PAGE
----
The particle cloud composition consists of a vast number of individual condensate spheres held together by surface tension with a mean diameter in the one to ten micron region, too small to be visible individually by a viewer, yet large enough to provide an illuminated cloud for imaging. The focus and controlled illumination intensity onto the overall cloud, allow the individual spheres to act as lenses, transmitting and focusing light at highest intensity on-axis, whereby the viewer positioned directly in front of both screen and projection source views the image at its brightest and clearest. In the multisource embodiment, the directing of light from multiple sources onto the particle cloud ensures that a clear image is viewable from all around, providing continuous on-axis viewing. The on-axis imaging transmissivity of the cloud screen coupled with the multisource projection insure a clear image, regardless of the viewer's position and compensates for any aberration caused by turbulent breakdown of the cloud. Intersecting light rays from multiple sources further maximize illumination at the intended image location by localizing the sum of illumination from each projection source striking the particle cloud imaging location. In this way, the illumination falloff beyond the particle cloud is minimized onto unintended surfaces beyond, as found in prior art where the majority of the light went through the screen and created a brighter picture on a surface beyond rather than on the intended particle cloud. Similarly, multisource projection further minimizes the individual projection source luminosity allowing the viewer to view directly on-axis without being inundated with a single high intensity projection source, as found in the prior art.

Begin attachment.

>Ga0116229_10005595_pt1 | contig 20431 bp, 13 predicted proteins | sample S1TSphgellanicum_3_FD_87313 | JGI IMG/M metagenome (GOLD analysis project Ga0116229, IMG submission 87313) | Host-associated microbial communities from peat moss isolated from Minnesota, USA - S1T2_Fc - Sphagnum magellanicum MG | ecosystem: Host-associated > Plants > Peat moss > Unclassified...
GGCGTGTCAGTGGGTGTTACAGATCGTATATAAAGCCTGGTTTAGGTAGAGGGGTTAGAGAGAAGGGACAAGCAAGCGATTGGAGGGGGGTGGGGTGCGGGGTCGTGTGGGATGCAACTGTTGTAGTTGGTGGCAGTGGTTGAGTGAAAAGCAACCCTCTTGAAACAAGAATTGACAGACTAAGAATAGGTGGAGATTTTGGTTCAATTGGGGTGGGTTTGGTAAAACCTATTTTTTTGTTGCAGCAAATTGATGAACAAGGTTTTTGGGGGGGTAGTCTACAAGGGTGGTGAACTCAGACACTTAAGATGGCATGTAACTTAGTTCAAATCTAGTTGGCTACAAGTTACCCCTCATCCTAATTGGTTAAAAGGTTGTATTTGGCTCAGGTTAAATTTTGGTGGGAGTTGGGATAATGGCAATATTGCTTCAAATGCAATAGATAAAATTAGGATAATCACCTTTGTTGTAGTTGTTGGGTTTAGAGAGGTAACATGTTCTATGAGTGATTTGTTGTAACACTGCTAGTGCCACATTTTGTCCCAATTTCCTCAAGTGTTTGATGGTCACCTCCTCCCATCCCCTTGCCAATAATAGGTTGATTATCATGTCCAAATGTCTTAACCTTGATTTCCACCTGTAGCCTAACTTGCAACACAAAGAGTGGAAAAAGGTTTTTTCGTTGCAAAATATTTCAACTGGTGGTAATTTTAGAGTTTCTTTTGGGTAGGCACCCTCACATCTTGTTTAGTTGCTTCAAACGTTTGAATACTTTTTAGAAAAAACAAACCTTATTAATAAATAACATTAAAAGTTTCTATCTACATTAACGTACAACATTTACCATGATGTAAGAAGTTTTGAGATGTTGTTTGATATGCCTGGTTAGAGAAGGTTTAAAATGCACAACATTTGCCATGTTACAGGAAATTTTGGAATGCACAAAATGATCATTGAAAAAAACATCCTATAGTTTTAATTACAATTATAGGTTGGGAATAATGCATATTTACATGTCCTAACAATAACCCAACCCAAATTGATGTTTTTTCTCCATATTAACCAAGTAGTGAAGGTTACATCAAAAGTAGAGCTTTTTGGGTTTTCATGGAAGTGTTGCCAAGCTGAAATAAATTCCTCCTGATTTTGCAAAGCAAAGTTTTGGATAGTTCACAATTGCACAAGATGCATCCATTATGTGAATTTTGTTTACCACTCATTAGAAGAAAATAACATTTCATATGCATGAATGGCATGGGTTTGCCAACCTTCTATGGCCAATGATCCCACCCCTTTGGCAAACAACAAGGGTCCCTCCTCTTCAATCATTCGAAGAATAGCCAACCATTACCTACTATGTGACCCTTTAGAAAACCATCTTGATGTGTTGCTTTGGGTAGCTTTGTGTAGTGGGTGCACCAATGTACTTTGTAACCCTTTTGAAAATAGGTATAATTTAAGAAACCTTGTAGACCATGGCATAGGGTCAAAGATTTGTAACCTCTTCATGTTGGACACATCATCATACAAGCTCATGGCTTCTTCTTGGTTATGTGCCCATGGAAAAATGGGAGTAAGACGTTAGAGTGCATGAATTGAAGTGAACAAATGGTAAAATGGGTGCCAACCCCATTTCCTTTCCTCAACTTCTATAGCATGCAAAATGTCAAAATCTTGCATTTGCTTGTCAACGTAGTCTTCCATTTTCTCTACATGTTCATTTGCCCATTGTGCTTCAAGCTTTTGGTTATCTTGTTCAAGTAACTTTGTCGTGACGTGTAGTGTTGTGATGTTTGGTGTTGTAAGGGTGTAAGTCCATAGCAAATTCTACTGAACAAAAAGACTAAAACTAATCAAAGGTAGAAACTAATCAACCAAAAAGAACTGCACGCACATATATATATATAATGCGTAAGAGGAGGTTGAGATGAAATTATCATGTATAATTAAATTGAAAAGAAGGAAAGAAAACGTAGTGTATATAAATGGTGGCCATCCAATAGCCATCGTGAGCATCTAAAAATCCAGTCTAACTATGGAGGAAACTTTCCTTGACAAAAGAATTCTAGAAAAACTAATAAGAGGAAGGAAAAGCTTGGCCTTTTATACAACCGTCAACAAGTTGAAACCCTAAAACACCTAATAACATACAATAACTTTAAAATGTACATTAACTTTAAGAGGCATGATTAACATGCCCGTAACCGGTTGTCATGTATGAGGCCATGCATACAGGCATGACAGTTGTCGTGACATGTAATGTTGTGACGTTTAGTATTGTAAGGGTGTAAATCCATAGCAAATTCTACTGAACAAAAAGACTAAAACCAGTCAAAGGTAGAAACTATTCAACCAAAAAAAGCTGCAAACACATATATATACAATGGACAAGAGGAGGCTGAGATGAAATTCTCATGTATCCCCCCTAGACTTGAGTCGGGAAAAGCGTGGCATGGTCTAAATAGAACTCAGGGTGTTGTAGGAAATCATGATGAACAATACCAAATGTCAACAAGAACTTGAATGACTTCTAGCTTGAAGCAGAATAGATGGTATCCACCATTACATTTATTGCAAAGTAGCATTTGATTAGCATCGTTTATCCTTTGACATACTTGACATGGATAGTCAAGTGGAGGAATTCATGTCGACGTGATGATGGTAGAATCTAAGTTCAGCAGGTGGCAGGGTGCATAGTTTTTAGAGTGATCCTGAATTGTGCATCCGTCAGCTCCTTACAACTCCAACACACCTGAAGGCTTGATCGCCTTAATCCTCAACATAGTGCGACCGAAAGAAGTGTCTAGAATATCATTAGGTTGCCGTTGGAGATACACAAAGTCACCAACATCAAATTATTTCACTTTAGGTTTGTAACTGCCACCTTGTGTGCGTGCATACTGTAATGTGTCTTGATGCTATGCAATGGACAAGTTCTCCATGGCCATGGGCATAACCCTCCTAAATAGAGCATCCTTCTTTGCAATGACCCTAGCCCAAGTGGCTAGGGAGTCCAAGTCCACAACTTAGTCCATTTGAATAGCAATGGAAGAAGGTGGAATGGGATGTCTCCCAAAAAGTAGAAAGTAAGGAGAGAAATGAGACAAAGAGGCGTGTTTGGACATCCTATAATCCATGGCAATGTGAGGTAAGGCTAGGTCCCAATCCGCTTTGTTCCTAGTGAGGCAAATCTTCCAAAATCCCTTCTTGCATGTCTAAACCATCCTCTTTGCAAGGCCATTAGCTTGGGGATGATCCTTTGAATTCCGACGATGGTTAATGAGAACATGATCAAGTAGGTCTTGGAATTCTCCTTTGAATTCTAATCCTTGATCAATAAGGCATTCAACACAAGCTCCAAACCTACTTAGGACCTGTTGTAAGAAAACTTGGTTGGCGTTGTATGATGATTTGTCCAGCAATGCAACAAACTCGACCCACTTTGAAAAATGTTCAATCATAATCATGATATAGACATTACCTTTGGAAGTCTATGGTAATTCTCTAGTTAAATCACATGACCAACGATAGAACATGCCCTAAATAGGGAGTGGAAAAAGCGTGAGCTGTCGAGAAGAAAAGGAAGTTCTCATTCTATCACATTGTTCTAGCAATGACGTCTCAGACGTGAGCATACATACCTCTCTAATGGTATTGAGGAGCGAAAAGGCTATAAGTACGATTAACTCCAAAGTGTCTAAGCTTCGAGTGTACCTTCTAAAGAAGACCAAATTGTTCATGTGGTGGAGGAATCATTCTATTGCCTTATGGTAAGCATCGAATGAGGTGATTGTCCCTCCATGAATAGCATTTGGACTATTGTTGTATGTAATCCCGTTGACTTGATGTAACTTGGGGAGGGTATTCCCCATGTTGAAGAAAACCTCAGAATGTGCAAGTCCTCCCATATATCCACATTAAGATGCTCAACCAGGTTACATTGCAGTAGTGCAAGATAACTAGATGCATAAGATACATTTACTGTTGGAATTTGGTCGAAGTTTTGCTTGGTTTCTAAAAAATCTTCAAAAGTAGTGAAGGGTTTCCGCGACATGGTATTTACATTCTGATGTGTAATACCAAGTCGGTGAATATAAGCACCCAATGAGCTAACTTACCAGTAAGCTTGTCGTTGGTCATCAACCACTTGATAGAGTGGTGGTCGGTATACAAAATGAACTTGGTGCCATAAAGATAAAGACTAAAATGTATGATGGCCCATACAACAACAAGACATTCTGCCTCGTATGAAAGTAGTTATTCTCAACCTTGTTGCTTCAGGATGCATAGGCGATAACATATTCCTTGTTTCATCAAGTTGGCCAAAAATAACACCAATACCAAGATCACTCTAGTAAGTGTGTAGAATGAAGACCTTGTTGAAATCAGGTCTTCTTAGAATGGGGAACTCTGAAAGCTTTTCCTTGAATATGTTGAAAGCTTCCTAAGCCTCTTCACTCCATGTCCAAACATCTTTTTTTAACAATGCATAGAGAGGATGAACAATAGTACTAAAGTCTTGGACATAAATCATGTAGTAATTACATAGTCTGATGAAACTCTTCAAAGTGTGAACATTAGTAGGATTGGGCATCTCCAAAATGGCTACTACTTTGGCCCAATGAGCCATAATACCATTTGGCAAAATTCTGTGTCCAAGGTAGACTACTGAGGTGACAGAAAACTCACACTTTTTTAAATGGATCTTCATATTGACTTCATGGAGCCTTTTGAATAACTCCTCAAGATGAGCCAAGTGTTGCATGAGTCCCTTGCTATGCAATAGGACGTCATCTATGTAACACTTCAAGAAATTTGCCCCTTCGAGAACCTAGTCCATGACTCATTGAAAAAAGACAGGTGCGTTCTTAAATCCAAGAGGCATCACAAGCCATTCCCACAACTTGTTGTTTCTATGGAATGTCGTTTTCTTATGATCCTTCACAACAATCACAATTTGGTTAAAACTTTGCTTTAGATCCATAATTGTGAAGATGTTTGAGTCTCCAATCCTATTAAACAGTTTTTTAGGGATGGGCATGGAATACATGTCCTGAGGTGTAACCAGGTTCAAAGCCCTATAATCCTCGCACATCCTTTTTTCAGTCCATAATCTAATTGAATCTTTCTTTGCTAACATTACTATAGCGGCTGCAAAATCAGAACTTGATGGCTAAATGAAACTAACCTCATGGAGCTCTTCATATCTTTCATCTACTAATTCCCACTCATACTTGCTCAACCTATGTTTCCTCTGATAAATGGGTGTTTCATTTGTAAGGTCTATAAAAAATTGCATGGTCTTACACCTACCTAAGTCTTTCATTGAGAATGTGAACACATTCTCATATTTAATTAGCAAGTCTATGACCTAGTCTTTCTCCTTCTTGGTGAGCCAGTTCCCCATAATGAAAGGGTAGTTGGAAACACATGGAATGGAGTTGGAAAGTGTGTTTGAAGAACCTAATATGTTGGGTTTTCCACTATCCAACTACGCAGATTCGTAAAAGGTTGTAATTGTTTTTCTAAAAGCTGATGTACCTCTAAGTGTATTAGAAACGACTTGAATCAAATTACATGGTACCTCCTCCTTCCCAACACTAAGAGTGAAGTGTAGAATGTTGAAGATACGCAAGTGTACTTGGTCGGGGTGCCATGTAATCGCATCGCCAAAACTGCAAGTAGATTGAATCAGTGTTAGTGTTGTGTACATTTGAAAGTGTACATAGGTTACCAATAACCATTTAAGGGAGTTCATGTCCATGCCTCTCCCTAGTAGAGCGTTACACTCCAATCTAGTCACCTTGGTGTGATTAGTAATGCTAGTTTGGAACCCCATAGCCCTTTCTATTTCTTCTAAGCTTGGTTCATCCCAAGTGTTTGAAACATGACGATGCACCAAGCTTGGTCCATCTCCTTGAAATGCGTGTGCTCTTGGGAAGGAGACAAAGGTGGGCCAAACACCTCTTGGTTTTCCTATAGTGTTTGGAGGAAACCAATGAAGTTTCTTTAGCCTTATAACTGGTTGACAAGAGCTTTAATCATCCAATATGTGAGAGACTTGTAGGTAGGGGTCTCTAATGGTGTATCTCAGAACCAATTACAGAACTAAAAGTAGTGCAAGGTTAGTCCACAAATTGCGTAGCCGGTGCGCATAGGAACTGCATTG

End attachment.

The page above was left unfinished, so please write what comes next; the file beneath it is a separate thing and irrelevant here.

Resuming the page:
In an alternate embodiment, the particle cloud material can include fluorescence emissive additives or doped solutions, creating an up or down fluorescence conversion with a specific excitation source, utilizing a non-visible illumination source to generate a visible image. Soluble non-toxic additives injected into the cloud stream at any point in the process can include for example Rhodamine, or tracer dyes from Xanthane, each with specific absorption spectra excited by a cathode, laser, visible, (ultra-violet) UV or IR stimulation source. A tri-mixture of red, green and blue visibly emissive dyes, each excited by specific wavelength, generate a visible full spectra image. These additives have low absorption delay times and fluorescence lifetime in the nanosecond to microsecond region, preventing a blurry image from the dynamically moving screen and generating a high fluorescence yield for satisfactory imaging luminosity. An integrated or separate aspirator module collects the additives from the air and prevents these additive dyes from scattering into the surrounding air.